When I arrived in Toledo in 1959, I was moved by the words and work of Reverend Robert Culp, who has since become ( and rightly so) Bishop Dr. Robert Culp. Bob, as we affectionately called him was "The Man." He was president of the NAACP, Christian Brothers, PEP, and other civil and human rights organizations, in addition to his ministry at the First Church of God, which was located, at the time, on Collingwood Blvd.
I sat at his feet and learned so much about civil and human rights from him. On one of the marches that he was leading through the Polish community, on the way to a rally at Woodward High School, as we were about to cross Lagrange Street in Polish Village, a white man who was standing on the side walk said, "Where is that Nigger going now? When I returned home, I remembered all of the things that Bob Culp, blacks of greatness and other African-Americans achieved through the years, and I said, "I'd like to tell him where that Nigger is going."
Floating like a butterfly and stinging like a bee, Cassius Marcellus Clay is going to become the greatest in Muhammad Ali. With "Georgia on his mind," Ray Charles, though blind, is going to become America's favorite blues singer. With the courage of a bird that stares in the eye of an angry storm, Rosa Louis Parks is going to sit on a Montgomery, Alabama bus seat, refusing to give up her seat to a white man, and thereby rewrite American history, and reorder the priorities of a whole nation. With his none-violent army, in Martin Luther King Jr., is on his way to winning the Nobel Peace Prize and marching through the streets of America until the walls of segregation in public accommodations come tumbling down.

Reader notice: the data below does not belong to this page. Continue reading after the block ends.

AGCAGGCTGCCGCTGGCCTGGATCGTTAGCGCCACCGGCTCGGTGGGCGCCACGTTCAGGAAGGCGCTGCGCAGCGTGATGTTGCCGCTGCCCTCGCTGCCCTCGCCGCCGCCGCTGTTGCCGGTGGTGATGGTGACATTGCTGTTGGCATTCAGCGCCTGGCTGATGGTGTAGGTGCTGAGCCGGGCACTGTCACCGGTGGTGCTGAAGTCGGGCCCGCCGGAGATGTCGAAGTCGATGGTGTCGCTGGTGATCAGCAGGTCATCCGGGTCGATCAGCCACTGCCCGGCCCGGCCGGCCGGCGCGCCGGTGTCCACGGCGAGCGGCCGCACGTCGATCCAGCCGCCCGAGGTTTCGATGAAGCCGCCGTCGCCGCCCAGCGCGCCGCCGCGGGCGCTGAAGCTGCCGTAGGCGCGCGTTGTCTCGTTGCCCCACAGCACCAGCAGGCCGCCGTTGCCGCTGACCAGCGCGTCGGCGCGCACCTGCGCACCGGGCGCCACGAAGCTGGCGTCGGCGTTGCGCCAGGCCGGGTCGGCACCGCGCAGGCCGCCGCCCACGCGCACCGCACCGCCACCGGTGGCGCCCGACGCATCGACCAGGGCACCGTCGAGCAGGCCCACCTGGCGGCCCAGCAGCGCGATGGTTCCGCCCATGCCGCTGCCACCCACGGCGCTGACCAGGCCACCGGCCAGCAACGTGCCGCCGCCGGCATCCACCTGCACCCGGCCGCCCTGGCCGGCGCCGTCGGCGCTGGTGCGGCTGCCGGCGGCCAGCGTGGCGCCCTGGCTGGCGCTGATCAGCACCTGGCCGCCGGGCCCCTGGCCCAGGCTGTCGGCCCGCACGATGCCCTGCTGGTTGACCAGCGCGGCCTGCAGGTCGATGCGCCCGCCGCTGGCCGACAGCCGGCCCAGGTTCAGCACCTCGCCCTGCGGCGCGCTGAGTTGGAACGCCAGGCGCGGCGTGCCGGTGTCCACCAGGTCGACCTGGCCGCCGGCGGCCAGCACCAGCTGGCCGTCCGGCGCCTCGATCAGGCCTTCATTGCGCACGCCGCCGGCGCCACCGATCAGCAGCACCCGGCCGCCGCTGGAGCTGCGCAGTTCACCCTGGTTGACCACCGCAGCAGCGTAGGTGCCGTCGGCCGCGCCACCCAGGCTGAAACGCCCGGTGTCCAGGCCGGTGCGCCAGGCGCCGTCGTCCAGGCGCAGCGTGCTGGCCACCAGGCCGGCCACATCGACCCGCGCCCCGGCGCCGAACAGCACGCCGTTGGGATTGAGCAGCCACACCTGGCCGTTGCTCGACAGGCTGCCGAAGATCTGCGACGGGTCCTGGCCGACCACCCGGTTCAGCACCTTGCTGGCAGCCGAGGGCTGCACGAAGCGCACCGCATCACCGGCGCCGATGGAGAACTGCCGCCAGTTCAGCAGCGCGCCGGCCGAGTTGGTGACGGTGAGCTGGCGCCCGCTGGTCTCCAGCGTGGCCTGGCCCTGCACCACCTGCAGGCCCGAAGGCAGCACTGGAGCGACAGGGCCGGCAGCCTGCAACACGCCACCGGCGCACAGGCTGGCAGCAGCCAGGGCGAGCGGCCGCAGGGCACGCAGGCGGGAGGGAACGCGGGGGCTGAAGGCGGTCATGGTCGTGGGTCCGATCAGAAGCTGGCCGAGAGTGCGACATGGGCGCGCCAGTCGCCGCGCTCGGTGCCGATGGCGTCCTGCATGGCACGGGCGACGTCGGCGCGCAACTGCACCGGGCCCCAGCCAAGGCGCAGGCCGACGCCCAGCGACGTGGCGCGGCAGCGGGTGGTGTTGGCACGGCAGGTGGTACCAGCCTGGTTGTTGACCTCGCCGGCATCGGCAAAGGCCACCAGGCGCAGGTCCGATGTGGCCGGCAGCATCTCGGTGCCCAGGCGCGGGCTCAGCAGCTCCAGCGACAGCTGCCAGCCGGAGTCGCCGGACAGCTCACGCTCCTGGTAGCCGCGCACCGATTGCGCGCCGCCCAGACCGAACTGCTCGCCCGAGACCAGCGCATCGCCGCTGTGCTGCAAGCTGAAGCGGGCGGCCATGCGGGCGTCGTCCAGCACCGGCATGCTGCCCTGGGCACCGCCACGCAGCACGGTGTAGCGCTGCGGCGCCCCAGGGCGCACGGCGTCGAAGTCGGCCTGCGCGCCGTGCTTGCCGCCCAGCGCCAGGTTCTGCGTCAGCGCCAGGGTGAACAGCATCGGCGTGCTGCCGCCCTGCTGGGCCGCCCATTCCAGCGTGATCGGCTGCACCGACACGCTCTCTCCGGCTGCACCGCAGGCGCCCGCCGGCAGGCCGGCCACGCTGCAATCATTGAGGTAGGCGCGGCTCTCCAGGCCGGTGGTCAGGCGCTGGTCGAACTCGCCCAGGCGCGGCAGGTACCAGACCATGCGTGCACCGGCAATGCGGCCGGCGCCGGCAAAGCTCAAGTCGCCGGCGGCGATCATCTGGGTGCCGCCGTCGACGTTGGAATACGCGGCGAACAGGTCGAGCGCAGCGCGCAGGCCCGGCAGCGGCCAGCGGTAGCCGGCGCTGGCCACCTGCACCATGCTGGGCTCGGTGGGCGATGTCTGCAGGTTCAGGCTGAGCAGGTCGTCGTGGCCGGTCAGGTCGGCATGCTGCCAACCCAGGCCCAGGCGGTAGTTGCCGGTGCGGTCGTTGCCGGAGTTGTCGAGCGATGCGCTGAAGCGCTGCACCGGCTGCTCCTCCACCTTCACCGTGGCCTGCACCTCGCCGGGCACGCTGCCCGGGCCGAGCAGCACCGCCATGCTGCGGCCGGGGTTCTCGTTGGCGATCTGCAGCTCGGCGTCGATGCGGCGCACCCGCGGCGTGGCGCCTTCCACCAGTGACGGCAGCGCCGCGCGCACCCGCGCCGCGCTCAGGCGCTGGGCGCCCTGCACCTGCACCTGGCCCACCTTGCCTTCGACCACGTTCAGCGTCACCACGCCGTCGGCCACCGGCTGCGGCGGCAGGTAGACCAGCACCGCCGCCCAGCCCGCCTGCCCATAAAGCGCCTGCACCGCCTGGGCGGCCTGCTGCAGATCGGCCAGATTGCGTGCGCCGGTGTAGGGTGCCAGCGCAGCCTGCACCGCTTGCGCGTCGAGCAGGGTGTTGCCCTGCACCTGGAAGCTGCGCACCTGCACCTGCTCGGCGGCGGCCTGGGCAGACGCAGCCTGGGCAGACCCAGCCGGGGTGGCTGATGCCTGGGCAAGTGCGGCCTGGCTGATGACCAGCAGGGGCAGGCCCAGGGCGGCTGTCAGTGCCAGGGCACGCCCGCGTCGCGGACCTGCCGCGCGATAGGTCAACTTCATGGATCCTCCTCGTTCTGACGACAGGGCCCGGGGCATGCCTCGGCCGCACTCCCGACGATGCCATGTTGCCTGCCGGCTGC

The First Church of God is celebrating its 100 years as a beacon of light and hope to its parishioners and for the black community, and Bishop Culp, as he is now known, and his lovely wife, Maggie, will be observing fifty years of ministry in Toledo at the same church. We offer our fondest congratulations to the church and join hundreds more in congratulating Bishop Culp and his wife, Maggie, for the contributions that they have made to First Church and to the broader community.
Toledo's African American Community must forever be grateful to Bishop Culp for his leadership in defying the odds, and forcing a reluctant city council and a Republican Mayor in passing a sweeping open housing ordinance. So, we join its many friends in congratulating The First Church of God, "A Loving Community of Committed Christians," for its 100 years of service to Toledo, and its Senior pastor, Bishop Dr. Robert Culp and his wife, Maggie, for their spiritual, moral, and political leadership.
1619 North Lee Street